A story of how surviving traumatic brain injury turned my life on its head.
You never leave home not expecting to return, that's exactly what happened to me. Everything I thought I knew became insignificant after realising I had to fight to stay alive.
||8 publishers interested
You never leave home in the morning thinking you won't return.
That's exactly what happened on November 5th 2010. Leola suffered a ruptured brain aneurysm at work and collapsed unconscious with no pulse. She didn't return home for 2 months.
There were many times when family thought she wouldn't make it through at all. There was one stage where the Dr stated "Leola is bleeding from the brain. If we don't stop it she will die". Imagine hearing that about someone you love.
Since surviving a near fatal brain trauma Leola has learnt so much.
"I've learnt that everyday is a gift, not a given right and that we must use our time to live our best lives - whatever that means to you.
"I've written this book to share my story and challenges, but ultimately my learnings. Life changes when you face death. By reading my story I hope to encourage a different perspective on life and bring awareness to how truly precious every moment is. "
This book is for anyone with a hunger to change their situation, or feel they are "stuck in a rut". Reading through Leola's experience you will be able to see that anything is possible and you are only as strong as you want to be.
"After realising how fragile your life, health and body is - I am dedicating myself to making a difference in the lives of others. I don't want you to have to go through what I went through, to understand that each and every day we have is truly a gift."
It’s funny how life throws you a curve ball. It’s all about how you react to it – how will this moment define you? Your self-worth is the only worth you should be measured on. Believe that you have the power to change your fate - whatever it may be. Everything happens for a reason. After suffering a ruptured aneurysm and ultimately surviving it - Leola is in the best place (mentally and physically) she has ever been.
"So I thank my lucky stars I was able to go through such hardship to only come out on top.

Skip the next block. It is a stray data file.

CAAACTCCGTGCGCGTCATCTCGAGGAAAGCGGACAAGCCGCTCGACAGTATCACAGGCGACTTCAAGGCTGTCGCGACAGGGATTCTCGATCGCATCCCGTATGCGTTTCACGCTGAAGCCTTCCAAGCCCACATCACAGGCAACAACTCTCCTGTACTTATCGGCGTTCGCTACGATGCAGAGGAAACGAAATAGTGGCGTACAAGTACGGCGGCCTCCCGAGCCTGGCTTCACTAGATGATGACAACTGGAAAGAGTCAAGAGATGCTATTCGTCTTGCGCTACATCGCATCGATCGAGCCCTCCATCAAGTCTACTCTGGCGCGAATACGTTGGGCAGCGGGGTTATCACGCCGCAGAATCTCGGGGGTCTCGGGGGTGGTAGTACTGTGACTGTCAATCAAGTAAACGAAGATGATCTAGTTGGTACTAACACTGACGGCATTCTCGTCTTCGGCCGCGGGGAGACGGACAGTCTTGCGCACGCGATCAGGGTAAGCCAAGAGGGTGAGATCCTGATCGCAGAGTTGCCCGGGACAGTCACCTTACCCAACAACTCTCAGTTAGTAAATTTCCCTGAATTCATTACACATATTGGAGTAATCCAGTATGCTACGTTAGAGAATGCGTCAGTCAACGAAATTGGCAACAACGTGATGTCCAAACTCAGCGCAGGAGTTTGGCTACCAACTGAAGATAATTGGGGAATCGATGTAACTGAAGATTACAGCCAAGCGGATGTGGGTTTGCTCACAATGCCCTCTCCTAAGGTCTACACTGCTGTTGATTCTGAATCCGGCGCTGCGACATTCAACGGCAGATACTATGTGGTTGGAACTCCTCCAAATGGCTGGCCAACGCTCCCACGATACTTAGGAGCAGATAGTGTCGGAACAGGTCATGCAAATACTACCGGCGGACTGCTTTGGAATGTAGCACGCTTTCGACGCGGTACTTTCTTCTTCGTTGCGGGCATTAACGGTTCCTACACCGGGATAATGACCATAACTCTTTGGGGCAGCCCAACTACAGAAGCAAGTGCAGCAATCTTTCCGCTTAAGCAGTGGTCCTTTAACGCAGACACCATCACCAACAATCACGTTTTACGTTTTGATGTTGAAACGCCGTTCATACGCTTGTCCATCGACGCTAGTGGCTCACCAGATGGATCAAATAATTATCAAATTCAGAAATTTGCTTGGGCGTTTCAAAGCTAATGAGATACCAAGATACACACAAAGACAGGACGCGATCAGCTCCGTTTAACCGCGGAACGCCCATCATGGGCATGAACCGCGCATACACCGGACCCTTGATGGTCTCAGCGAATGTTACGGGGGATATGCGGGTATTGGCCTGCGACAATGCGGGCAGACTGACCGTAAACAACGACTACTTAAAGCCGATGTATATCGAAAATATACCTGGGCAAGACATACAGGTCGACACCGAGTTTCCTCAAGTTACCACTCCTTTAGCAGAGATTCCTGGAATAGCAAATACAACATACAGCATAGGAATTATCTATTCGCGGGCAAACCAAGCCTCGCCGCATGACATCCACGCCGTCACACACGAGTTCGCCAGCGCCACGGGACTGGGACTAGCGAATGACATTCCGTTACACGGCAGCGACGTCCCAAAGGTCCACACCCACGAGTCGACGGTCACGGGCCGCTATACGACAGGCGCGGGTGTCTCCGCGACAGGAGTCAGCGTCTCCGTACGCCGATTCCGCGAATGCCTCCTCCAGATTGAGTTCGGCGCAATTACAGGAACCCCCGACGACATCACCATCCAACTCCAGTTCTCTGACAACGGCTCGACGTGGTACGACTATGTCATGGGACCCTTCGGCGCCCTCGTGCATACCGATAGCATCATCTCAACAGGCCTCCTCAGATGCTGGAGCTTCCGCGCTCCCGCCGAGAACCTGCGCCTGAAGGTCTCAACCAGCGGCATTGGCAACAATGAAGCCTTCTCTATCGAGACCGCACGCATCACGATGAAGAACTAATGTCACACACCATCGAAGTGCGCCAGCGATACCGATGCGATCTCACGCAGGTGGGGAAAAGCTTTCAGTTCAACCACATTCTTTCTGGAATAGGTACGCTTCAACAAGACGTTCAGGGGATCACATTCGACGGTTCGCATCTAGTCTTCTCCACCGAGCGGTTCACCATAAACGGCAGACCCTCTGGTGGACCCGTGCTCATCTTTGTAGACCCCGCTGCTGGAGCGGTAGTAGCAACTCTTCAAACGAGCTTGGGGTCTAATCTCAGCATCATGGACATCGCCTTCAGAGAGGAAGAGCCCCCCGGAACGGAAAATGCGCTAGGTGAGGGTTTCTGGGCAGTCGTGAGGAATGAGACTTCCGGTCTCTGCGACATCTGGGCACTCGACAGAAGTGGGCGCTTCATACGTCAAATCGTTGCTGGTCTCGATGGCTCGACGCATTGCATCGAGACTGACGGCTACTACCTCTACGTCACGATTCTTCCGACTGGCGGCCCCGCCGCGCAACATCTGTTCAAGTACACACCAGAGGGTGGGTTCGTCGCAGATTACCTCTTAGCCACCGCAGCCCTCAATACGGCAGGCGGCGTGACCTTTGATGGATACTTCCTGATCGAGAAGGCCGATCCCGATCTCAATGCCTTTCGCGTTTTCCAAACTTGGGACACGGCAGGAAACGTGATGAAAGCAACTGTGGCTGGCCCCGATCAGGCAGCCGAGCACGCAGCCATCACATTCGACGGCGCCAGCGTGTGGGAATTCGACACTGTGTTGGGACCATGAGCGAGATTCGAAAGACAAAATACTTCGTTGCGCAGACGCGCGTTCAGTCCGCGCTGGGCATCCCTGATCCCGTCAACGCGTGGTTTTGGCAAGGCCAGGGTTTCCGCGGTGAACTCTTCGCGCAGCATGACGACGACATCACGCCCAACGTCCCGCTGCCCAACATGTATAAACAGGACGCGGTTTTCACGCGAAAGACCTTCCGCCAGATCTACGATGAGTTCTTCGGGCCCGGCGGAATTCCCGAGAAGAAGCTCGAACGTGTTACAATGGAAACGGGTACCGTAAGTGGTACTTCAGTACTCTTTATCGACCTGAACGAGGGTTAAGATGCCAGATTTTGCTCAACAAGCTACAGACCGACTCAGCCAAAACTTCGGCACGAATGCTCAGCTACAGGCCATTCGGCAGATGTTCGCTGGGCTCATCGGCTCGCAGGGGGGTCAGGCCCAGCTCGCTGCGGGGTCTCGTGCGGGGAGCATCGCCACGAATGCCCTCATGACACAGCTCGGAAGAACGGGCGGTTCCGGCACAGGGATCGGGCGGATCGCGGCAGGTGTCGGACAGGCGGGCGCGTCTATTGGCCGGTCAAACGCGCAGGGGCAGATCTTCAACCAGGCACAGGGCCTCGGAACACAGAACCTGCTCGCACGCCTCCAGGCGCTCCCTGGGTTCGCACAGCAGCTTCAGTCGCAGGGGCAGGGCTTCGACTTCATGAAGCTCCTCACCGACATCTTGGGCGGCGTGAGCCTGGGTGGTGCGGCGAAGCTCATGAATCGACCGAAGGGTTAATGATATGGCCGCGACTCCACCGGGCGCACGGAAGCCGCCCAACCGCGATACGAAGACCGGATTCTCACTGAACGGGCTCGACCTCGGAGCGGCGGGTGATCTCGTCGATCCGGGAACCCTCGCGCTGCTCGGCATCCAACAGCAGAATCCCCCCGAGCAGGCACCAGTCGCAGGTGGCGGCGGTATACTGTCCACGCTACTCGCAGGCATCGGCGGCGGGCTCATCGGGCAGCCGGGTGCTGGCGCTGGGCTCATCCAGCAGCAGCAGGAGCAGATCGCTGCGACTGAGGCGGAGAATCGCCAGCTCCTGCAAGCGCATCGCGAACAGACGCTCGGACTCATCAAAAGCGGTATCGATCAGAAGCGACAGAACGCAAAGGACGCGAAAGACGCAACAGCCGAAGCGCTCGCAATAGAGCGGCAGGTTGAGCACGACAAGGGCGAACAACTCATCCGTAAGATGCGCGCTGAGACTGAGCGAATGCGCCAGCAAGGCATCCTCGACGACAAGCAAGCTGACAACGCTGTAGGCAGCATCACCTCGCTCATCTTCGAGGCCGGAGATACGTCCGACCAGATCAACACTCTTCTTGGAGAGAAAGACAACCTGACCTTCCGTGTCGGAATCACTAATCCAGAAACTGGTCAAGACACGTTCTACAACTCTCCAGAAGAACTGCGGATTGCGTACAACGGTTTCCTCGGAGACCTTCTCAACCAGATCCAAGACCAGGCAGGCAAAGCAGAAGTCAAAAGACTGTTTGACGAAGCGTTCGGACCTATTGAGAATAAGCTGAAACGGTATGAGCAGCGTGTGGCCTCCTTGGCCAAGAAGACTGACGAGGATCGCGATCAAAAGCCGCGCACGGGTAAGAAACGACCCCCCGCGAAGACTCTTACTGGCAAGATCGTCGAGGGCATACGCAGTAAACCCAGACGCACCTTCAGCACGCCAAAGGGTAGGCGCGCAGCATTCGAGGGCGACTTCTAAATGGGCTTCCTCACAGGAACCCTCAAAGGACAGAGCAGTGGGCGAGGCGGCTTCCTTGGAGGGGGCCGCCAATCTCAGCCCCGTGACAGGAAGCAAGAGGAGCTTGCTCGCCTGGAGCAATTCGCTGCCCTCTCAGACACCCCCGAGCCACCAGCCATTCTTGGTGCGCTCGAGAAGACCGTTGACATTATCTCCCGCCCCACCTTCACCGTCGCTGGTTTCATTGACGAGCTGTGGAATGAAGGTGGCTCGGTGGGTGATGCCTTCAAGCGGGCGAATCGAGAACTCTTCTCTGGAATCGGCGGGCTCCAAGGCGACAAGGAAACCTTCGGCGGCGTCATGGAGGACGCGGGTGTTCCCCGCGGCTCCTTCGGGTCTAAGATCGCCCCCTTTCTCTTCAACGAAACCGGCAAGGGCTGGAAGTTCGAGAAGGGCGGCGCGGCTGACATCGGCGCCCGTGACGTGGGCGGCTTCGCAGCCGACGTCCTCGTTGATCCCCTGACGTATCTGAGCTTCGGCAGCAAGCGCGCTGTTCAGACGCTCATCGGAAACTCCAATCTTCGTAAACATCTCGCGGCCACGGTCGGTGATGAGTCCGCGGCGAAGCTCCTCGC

Together we will live our best lives."
- My story
- My encounter of surviving a traumatic brain injury. All the pain, heartache and a raw and honest view of what it's really like to face death.
- Life before brain trauma
- Describes how trauma does not discriminate, it can happen to anyone.
- Recovery isn't easy
- The side of recovery you don't often hear about. Most of the time it's great when people recover and survive - but no one tells you of the physical and mental struggle that follows.
- The darkness in the well
- Recovery was the biggest challenge for me. Having to come to terms with the loss of both physical and mental ability as well as the questioning around why this happened to me was intensely negative. I fought long and hard and ultimately lost the battle with myself over a number of years.
- There is only one way out
- After realising there was no way out of this funk I was in, I had to pick myself up - there literally wasn't another option. I decided that I wasn't going to let this injury beat me.
- Fail fail fail
- After surviving a near death brain injury there is a certain element of invincibility that I felt. So I tried many things, different career paths, pushing myself to the limits - I failed over and over again including being on the brink of the top 50 of MasterChef.
- A change of view
- Following recovery and ultimately hitting rock bottom, my view of life had changed dramatically. I was no longer the person that I was before. This was hard to accept not only for myself but for those around me. Looking back on it now, it has all worked out for the best.
- Trauma to triumph
- The turning point where I realised that I survived for a reason, I had a voice and I wanted to share my story and encourage others to live their best lives. I felt I had gone through such a significant life changing event that I couldn't just sit back and let "life happen to me" - I needed to shape my own life.
- What is a "best life"?
- This chapter explores the elements of living your best life and how we can apply it to our day to day. It includes my own experiences as well as some that I've learnt and have been taught by great mentors along the way.
Trauma survivors incl PTSD (www.sidran.org)
- An estimated 70 percent of adults in the United States have experienced a traumatic event at least once in their lives and up to 20 percent of these people go on to develop post traumatic stress disorder, or PTSD. An estimated 5 percent of Americans—more than 13 million people—have PTSD at any given time.
- An estimated 7.8 percent of Americans will experience PTSD at some point in their lives, with women (10.4%) twice as likely as men (5%) to develop PTSD. About 3.6 percent of U.S. adults aged 18 to 54 (5.2 million people) have PTSD during the course of a given year.
- An estimated 1 out of 10 women develops PTSD; women are about twice as likely as men.
Career driven women who suffer mental illness (https://www.theguardian.com)